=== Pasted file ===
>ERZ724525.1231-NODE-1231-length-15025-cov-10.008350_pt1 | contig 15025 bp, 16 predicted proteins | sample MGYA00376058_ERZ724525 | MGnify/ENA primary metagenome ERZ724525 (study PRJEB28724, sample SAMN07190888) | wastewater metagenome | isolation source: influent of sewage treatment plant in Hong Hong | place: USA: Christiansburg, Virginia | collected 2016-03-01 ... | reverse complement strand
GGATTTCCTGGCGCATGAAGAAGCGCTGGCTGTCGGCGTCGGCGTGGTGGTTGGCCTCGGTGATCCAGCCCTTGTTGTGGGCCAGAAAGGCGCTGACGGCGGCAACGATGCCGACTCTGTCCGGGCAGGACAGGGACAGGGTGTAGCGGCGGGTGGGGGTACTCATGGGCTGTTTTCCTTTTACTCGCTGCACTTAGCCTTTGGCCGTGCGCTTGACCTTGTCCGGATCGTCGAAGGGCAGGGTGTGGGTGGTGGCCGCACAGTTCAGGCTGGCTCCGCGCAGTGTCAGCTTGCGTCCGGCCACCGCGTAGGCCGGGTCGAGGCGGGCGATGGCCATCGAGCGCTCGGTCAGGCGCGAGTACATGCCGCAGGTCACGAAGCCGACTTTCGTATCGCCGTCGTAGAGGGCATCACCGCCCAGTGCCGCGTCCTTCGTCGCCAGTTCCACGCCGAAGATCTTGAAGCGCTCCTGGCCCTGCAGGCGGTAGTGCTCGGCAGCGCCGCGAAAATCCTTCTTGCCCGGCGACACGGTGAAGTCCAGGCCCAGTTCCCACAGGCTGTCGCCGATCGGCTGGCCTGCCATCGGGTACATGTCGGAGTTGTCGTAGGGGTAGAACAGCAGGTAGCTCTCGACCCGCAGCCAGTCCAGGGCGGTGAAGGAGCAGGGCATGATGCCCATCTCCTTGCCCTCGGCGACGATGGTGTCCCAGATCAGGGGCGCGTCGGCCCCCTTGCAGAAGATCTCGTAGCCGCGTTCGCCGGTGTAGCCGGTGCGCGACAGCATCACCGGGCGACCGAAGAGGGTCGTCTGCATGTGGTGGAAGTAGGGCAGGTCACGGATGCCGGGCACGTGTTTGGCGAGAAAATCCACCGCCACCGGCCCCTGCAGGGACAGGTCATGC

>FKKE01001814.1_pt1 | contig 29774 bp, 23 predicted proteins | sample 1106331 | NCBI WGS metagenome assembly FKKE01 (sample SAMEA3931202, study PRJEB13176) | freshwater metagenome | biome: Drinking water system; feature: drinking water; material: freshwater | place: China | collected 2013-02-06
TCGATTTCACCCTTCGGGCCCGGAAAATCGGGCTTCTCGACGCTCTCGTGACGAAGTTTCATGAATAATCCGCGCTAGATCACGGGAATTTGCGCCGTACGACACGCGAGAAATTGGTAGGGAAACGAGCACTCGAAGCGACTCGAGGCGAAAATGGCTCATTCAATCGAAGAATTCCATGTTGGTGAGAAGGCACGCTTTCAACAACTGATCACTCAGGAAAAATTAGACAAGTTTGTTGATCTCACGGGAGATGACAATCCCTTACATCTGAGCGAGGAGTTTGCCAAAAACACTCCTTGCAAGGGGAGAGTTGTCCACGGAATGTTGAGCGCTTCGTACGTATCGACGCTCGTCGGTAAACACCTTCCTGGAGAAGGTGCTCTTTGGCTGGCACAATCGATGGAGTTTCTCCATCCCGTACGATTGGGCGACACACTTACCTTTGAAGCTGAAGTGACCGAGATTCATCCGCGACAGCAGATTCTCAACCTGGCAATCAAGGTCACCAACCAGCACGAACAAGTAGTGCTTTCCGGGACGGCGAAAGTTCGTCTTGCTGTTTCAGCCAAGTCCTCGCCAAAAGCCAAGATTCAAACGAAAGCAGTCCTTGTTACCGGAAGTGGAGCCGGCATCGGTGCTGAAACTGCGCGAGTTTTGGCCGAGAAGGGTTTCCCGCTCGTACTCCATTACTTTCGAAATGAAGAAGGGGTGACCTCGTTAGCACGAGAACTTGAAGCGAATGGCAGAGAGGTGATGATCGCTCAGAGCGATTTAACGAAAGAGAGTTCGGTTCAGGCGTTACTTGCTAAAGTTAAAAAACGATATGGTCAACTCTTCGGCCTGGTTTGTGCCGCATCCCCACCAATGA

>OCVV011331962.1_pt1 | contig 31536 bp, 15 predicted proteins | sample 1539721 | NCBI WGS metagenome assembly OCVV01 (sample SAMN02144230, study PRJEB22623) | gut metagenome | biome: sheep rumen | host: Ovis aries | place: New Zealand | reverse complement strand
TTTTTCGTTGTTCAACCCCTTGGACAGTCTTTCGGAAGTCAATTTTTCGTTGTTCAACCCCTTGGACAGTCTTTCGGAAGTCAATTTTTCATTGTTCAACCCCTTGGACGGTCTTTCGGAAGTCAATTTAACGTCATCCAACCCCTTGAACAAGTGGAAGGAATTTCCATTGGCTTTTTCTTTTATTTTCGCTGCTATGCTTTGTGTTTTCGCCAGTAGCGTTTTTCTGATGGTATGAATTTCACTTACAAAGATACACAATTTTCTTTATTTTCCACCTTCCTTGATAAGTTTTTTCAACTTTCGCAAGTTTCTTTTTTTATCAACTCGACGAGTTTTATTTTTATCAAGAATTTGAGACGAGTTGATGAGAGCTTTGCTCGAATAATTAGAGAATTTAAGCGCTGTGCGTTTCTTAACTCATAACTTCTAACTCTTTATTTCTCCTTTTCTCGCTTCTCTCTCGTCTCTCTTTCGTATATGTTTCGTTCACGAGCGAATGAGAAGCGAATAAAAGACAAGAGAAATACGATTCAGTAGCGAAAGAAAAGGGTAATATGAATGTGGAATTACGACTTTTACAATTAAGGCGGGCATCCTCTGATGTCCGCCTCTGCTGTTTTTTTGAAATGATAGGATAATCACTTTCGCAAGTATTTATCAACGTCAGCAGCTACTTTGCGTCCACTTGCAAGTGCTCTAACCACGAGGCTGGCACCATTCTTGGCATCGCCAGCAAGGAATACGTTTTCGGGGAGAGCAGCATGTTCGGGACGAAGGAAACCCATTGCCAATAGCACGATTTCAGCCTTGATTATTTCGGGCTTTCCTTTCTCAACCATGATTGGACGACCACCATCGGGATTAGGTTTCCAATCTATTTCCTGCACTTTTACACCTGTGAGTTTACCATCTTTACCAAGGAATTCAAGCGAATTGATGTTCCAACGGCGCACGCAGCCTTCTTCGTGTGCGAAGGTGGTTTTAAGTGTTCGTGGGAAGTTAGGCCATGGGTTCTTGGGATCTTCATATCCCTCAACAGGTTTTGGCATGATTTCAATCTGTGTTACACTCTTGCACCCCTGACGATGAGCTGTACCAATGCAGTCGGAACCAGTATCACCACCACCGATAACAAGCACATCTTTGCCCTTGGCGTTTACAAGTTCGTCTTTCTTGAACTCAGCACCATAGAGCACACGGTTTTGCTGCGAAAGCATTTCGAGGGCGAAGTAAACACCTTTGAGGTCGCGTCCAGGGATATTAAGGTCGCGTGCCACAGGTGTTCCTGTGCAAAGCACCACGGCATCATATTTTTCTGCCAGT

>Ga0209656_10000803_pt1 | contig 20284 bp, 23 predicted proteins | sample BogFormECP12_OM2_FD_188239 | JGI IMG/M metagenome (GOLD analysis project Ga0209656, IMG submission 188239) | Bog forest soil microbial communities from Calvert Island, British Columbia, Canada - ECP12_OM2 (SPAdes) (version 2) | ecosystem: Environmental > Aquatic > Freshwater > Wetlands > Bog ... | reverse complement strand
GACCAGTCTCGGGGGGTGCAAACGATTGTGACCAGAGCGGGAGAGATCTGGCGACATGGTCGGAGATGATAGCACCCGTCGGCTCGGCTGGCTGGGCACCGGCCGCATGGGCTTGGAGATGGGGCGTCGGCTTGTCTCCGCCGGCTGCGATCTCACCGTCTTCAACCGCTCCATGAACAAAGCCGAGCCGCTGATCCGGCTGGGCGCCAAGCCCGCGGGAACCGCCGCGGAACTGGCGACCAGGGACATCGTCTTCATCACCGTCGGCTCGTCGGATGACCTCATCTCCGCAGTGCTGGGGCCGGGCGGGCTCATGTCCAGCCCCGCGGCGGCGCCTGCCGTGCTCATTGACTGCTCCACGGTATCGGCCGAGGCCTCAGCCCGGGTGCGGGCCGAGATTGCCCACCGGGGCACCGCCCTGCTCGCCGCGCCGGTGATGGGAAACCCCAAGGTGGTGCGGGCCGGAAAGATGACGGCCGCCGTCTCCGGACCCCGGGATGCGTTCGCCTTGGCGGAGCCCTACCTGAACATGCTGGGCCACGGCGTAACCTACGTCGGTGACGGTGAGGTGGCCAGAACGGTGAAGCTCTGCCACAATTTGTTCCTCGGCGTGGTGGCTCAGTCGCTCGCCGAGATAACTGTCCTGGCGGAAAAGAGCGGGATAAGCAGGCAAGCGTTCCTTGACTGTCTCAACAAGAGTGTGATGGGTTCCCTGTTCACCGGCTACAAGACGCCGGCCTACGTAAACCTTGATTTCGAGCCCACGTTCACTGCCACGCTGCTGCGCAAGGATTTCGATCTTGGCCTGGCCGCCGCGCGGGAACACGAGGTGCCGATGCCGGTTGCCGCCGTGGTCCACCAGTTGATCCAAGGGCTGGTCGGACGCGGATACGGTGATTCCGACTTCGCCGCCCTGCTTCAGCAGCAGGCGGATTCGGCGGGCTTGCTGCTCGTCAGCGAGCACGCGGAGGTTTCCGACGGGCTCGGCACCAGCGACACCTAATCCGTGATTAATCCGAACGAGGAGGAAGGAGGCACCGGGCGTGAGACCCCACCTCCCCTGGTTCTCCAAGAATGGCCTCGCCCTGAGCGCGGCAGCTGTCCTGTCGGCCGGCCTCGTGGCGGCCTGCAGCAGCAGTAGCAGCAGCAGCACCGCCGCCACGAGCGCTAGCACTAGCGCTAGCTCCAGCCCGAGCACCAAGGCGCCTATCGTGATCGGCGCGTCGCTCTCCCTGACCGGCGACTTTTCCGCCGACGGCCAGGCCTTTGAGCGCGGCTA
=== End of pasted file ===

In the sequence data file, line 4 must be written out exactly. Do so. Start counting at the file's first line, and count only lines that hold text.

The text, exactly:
TCGATTTCACCCTTCGGGCCCGGAAAATCGGGCTTCTCGACGCTCTCGTGACGAAGTTTCATGAATAATCCGCGCTAGATCACGGGAATTTGCGCCGTACGACACGCGAGAAATTGGTAGGGAAACGAGCACTCGAAGCGACTCGAGGCGAAAATGGCTCATTCAATCGAAGAATTCCATGTTGGTGAGAAGGCACGCTTTCAACAACTGATCACTCAGGAAAAATTAGACAAGTTTGTTGATCTCACGGGAGATGACAATCCCTTACATCTGAGCGAGGAGTTTGCCAAAAACACTCCTTGCAAGGGGAGAGTTGTCCACGGAATGTTGAGCGCTTCGTACGTATCGACGCTCGTCGGTAAACACCTTCCTGGAGAAGGTGCTCTTTGGCTGGCACAATCGATGGAGTTTCTCCATCCCGTACGATTGGGCGACACACTTACCTTTGAAGCTGAAGTGACCGAGATTCATCCGCGACAGCAGATTCTCAACCTGGCAATCAAGGTCACCAACCAGCACGAACAAGTAGTGCTTTCCGGGACGGCGAAAGTTCGTCTTGCTGTTTCAGCCAAGTCCTCGCCAAAAGCCAAGATTCAAACGAAAGCAGTCCTTGTTACCGGAAGTGGAGCCGGCATCGGTGCTGAAACTGCGCGAGTTTTGGCCGAGAAGGGTTTCCCGCTCGTACTCCATTACTTTCGAAATGAAGAAGGGGTGACCTCGTTAGCACGAGAACTTGAAGCGAATGGCAGAGAGGTGATGATCGCTCAGAGCGATTTAACGAAAGAGAGTTCGGTTCAGGCGTTACTTGCTAAAGTTAAAAAACGATATGGTCAACTCTTCGGCCTGGTTTGTGCCGCATCCCCACCAATGA